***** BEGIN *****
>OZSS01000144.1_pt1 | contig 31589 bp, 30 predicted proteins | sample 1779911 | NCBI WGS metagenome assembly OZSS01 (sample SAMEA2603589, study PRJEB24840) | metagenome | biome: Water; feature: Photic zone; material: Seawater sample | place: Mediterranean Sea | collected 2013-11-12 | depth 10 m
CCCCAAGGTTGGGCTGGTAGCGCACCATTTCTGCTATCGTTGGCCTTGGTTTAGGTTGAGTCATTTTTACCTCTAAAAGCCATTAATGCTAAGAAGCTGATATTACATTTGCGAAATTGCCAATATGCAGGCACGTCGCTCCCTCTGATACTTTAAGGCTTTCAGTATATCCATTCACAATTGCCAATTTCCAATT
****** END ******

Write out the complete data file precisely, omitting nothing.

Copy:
>OZSS01000144.1_pt1 | contig 31589 bp, 30 predicted proteins | sample 1779911 | NCBI WGS metagenome assembly OZSS01 (sample SAMEA2603589, study PRJEB24840) | metagenome | biome: Water; feature: Photic zone; material: Seawater sample | place: Mediterranean Sea | collected 2013-11-12 | depth 10 m
CCCCAAGGTTGGGCTGGTAGCGCACCATTTCTGCTATCGTTGGCCTTGGTTTAGGTTGAGTCATTTTTACCTCTAAAAGCCATTAATGCTAAGAAGCTGATATTACATTTGCGAAATTGCCAATATGCAGGCACGTCGCTCCCTCTGATACTTTAAGGCTTTCAGTATATCCATTCACAATTGCCAATTTCCAATT